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Analysis: OPEC meeting lookahead

Positioning intensifies as Saudi Minister arrives in Vienna early

Saudi oil minister Ali al-Naimi hopes to pour oil over troubled water. GETTY IMAGES
Saudi oil minister Ali al-Naimi hopes to pour oil over troubled water. GETTY IMAGES

Saudi oil minister Ali al-Naimi arrived in Vienna early ahead of the 8 June bi-annual session of the OPEC group. The move, accompanied by signals by al-Naimi that the Kingdom is ready to increase supply, are seen as attempts to reduce the scope for outright hostilities at the meeting.

OPEC will have to absorb changing political realities in the Middle East and North Africa, and uncertainly over supply policy following the release of mixed economic data from importing countries. Oil prices have already fallen on al-Naimi’s pronouncements.

Catherine Hunter, Energy analyst at IHS Global Insight, provides her analysis:

Last-minute positioning has increased ahead of this week's 159th OPEC meeting in Vienna (Austria), with some reported Gulf-producer calls for a quota increase of 1–1.5 million barrels per day (bpd), which would represent the first formal output increase since 2007, but plenty of factors and voices urging a "no change", at least at the OPEC-11 level.

With third-quarter demand expected to pick up significantly, the key question is whether OPEC as a whole rises to the challenge or whether this is left to one or two members to deal with unilaterally; the physical reality is likely to be the latter in either scenario, but with a co-ordinated course holding the potential for greater immediate price resonance.

In preparation for one of the most challenging sessions for some time, both in terms of gauging market fundamentals and in navigating the inter-group politics, Saudi oil minister Ali al-Naimi has already arrived in the Austrian capital two days ahead of the formal session on 8 June.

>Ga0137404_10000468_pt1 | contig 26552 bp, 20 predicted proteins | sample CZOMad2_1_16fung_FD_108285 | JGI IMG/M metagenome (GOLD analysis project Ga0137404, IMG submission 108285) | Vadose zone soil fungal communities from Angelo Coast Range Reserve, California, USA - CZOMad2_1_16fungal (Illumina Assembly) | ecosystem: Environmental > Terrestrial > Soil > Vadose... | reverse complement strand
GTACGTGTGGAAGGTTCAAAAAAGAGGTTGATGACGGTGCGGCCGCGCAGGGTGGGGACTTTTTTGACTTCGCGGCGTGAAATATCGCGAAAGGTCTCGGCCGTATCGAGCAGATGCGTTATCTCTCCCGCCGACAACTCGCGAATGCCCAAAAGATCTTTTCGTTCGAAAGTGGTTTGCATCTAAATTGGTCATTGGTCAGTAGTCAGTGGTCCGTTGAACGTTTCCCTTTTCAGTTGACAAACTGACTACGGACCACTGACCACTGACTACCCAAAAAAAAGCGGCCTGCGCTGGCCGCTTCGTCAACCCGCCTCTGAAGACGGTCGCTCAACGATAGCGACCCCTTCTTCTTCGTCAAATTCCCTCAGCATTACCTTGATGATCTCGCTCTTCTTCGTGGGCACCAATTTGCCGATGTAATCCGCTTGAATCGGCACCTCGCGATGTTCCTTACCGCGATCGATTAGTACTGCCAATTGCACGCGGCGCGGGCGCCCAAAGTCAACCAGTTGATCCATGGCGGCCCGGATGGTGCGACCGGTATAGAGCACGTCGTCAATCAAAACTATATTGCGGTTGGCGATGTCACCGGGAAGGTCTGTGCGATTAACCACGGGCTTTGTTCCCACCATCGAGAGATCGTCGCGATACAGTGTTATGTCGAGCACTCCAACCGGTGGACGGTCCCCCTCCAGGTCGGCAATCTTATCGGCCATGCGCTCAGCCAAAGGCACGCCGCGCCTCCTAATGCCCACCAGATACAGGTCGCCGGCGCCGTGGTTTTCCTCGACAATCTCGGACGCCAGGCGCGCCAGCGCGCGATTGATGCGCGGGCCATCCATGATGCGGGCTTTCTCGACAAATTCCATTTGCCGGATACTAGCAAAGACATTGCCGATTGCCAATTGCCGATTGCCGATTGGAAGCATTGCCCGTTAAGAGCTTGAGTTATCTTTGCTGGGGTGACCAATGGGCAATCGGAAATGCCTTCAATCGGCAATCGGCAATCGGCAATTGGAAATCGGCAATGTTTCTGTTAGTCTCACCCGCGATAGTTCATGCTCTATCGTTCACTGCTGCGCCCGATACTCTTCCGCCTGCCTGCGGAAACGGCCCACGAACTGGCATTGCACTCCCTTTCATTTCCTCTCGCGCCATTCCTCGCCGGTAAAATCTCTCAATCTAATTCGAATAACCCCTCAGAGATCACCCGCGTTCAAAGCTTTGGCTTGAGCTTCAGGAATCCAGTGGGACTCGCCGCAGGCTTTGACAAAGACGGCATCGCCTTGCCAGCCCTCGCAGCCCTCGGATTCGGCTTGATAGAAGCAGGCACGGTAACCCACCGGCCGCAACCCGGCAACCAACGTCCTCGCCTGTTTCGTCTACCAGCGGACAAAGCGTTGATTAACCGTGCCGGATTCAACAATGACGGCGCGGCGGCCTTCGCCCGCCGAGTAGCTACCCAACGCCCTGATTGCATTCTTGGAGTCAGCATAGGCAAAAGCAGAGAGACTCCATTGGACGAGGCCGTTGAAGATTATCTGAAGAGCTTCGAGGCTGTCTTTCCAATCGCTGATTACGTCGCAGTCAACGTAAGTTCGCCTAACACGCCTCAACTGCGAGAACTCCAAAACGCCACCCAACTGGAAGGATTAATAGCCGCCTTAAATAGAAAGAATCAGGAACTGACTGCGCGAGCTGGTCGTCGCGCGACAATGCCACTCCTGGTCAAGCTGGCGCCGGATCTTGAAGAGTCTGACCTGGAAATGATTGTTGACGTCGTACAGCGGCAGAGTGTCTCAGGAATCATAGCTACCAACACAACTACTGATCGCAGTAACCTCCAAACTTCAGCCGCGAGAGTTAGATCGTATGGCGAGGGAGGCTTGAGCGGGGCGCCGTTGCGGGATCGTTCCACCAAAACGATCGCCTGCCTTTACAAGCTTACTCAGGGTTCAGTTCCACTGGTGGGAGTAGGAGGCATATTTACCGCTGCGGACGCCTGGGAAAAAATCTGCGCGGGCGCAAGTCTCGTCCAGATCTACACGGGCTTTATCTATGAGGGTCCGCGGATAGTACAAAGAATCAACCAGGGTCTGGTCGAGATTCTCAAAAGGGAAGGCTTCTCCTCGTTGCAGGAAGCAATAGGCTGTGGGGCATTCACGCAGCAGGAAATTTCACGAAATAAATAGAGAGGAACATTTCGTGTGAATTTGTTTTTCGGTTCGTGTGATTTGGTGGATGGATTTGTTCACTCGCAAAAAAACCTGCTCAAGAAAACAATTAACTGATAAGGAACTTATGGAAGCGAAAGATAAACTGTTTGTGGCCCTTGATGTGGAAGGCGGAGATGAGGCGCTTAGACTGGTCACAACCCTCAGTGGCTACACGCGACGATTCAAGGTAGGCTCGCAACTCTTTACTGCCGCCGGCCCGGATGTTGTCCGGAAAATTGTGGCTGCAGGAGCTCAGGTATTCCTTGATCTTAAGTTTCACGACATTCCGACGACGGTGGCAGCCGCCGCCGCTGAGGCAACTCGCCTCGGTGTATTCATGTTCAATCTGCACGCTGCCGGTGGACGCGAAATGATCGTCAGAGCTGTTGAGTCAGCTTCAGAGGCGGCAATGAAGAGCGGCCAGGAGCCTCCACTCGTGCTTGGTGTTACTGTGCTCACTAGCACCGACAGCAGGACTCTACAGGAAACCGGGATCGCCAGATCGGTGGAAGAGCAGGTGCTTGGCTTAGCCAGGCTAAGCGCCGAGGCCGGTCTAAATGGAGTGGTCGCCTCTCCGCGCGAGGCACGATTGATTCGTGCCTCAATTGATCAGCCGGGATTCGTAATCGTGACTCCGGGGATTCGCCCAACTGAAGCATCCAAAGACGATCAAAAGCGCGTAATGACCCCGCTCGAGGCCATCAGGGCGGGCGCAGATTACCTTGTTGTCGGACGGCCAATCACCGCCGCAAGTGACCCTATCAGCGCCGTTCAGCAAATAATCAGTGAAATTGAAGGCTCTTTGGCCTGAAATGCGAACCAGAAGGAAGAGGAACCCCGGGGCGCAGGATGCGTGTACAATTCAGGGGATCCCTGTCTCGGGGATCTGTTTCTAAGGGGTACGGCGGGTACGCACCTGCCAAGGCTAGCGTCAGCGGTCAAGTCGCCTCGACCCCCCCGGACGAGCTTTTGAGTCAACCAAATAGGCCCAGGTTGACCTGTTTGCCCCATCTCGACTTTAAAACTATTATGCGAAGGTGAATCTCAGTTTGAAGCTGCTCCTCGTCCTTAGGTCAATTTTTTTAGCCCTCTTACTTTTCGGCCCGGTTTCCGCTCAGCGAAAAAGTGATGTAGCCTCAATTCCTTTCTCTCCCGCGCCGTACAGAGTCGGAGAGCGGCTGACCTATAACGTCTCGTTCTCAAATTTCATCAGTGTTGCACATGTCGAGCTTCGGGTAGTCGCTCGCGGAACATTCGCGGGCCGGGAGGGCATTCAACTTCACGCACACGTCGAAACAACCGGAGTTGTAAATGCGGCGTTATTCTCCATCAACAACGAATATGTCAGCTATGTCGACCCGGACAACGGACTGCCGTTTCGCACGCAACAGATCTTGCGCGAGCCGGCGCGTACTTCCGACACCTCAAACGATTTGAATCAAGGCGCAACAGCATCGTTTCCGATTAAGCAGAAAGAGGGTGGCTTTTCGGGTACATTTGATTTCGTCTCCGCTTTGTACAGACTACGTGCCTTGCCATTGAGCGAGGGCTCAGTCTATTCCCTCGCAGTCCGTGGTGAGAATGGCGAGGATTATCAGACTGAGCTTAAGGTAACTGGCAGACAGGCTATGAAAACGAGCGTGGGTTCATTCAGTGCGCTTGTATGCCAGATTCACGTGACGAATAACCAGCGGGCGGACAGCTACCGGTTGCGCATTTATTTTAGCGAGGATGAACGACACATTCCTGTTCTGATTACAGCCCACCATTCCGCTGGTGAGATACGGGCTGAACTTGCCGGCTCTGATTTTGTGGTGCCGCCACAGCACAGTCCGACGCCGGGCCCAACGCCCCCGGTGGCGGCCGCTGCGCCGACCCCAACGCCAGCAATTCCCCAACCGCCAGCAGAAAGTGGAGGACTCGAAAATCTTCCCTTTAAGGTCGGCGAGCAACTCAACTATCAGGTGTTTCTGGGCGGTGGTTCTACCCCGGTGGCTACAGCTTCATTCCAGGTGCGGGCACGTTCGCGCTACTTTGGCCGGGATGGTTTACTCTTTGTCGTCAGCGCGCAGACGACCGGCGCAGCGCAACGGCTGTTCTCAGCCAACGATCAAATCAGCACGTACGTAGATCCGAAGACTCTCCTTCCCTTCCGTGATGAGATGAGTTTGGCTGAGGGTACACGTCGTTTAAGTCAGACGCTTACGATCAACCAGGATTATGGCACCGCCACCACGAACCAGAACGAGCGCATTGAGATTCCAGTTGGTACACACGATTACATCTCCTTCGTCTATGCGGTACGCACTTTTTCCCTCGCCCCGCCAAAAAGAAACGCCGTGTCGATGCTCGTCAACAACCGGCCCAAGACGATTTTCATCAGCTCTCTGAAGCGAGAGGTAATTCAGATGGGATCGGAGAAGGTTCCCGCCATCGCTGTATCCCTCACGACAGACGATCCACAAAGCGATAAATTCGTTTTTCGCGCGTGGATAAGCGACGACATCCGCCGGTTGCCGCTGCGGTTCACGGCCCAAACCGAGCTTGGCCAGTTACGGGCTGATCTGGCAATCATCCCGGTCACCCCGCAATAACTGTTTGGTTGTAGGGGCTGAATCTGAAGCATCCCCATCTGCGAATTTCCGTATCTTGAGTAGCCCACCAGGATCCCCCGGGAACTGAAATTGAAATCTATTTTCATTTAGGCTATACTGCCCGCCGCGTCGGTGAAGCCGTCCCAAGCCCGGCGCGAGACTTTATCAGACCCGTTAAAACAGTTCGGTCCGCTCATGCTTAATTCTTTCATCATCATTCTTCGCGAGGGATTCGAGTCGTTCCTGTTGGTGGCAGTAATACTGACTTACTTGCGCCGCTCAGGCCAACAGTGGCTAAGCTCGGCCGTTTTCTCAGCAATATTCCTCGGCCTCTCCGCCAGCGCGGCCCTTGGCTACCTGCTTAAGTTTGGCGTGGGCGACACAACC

That gives al-Naimi some opportunity to conduct soundings with other representatives, many of whom will be new to the producer forum, including the representatives from Libya, Qatar and Kuwait.

Al-Naimi could possibly meet with Iran's representative too, depending on whether the new caretaker minister or OPEC governor attends following the unprecedented stand-off between the country's president Mahmoud Ahmadinejad and its Supreme Leader Ayatollah Ali Khamenei, which has taken form in a proxy conflict around the Oil Ministry.

Various recent reports suggest that the Saudis are favorably inclined towards an increase in output, concerned at fading economic growth in the Organisation for Economic Co-operation and Development (OECD) and particularly the US.

In addition, the producer group's Economic Commission Board met on Friday (3 June) and apparently advised an uplift in production, although without specifying an amount. That tends to support OPEC's market report of May, which saw a 2-million bpd uplift in the "call" on OPEC between the second and third quarters.

Various "Gulf sources" have also been quoted in the media as urging a higher official quota—which remains at the end-2008 agreed level of 24.85 million bpd—although set against that, fairly unambiguous statements for a hold have been issued by Angola, Iran and Algeria, all of whom see current prices and supply as "balanced".

Compounding the challenge are some clear reservations over how relevant any group-wide action will be—and will be seen to be—in the current circumstances, amid ongoing informal overproduction that has totalled some 1.4–1.6 million bpd in recent months.

Remaining spare capacity of 3–4 million bpd only really resides in the Gulf, with Libya out of the equation because of its ongoing conflict, while Ecuador, Nigeria and Angola have tended to produce at full capacity, regardless of quotas.